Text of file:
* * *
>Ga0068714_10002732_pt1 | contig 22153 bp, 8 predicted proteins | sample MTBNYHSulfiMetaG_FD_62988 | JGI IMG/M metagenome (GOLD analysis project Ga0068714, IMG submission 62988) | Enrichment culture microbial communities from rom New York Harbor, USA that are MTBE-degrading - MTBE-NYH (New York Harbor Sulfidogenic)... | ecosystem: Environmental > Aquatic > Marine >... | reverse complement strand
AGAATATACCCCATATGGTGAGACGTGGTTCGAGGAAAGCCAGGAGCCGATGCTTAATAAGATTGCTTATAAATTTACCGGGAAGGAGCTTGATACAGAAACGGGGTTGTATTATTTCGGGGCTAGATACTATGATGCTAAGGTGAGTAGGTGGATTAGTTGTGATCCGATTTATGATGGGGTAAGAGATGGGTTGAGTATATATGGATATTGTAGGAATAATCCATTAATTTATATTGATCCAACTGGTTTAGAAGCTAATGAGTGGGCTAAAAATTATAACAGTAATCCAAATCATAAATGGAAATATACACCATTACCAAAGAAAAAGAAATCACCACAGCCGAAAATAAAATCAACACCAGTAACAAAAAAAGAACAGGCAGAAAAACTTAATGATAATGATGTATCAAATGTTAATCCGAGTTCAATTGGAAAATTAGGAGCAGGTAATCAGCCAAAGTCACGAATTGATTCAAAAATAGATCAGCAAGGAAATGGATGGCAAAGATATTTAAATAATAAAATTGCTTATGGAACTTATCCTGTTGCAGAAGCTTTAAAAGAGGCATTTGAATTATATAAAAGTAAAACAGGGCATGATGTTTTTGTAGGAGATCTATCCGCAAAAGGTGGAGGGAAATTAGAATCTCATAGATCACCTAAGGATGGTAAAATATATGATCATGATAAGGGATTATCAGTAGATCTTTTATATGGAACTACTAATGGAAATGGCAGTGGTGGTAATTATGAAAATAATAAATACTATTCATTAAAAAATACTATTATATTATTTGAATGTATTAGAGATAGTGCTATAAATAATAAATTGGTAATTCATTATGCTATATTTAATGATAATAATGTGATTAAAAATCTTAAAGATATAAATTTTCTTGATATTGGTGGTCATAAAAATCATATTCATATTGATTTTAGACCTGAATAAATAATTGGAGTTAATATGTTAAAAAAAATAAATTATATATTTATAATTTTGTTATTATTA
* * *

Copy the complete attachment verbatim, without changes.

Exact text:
>Ga0068714_10002732_pt1 | contig 22153 bp, 8 predicted proteins | sample MTBNYHSulfiMetaG_FD_62988 | JGI IMG/M metagenome (GOLD analysis project Ga0068714, IMG submission 62988) | Enrichment culture microbial communities from rom New York Harbor, USA that are MTBE-degrading - MTBE-NYH (New York Harbor Sulfidogenic)... | ecosystem: Environmental > Aquatic > Marine >... | reverse complement strand
AGAATATACCCCATATGGTGAGACGTGGTTCGAGGAAAGCCAGGAGCCGATGCTTAATAAGATTGCTTATAAATTTACCGGGAAGGAGCTTGATACAGAAACGGGGTTGTATTATTTCGGGGCTAGATACTATGATGCTAAGGTGAGTAGGTGGATTAGTTGTGATCCGATTTATGATGGGGTAAGAGATGGGTTGAGTATATATGGATATTGTAGGAATAATCCATTAATTTATATTGATCCAACTGGTTTAGAAGCTAATGAGTGGGCTAAAAATTATAACAGTAATCCAAATCATAAATGGAAATATACACCATTACCAAAGAAAAAGAAATCACCACAGCCGAAAATAAAATCAACACCAGTAACAAAAAAAGAACAGGCAGAAAAACTTAATGATAATGATGTATCAAATGTTAATCCGAGTTCAATTGGAAAATTAGGAGCAGGTAATCAGCCAAAGTCACGAATTGATTCAAAAATAGATCAGCAAGGAAATGGATGGCAAAGATATTTAAATAATAAAATTGCTTATGGAACTTATCCTGTTGCAGAAGCTTTAAAAGAGGCATTTGAATTATATAAAAGTAAAACAGGGCATGATGTTTTTGTAGGAGATCTATCCGCAAAAGGTGGAGGGAAATTAGAATCTCATAGATCACCTAAGGATGGTAAAATATATGATCATGATAAGGGATTATCAGTAGATCTTTTATATGGAACTACTAATGGAAATGGCAGTGGTGGTAATTATGAAAATAATAAATACTATTCATTAAAAAATACTATTATATTATTTGAATGTATTAGAGATAGTGCTATAAATAATAAATTGGTAATTCATTATGCTATATTTAATGATAATAATGTGATTAAAAATCTTAAAGATATAAATTTTCTTGATATTGGTGGTCATAAAAATCATATTCATATTGATTTTAGACCTGAATAAATAATTGGAGTTAATATGTTAAAAAAAATAAATTATATATTTATAATTTTGTTATTATTA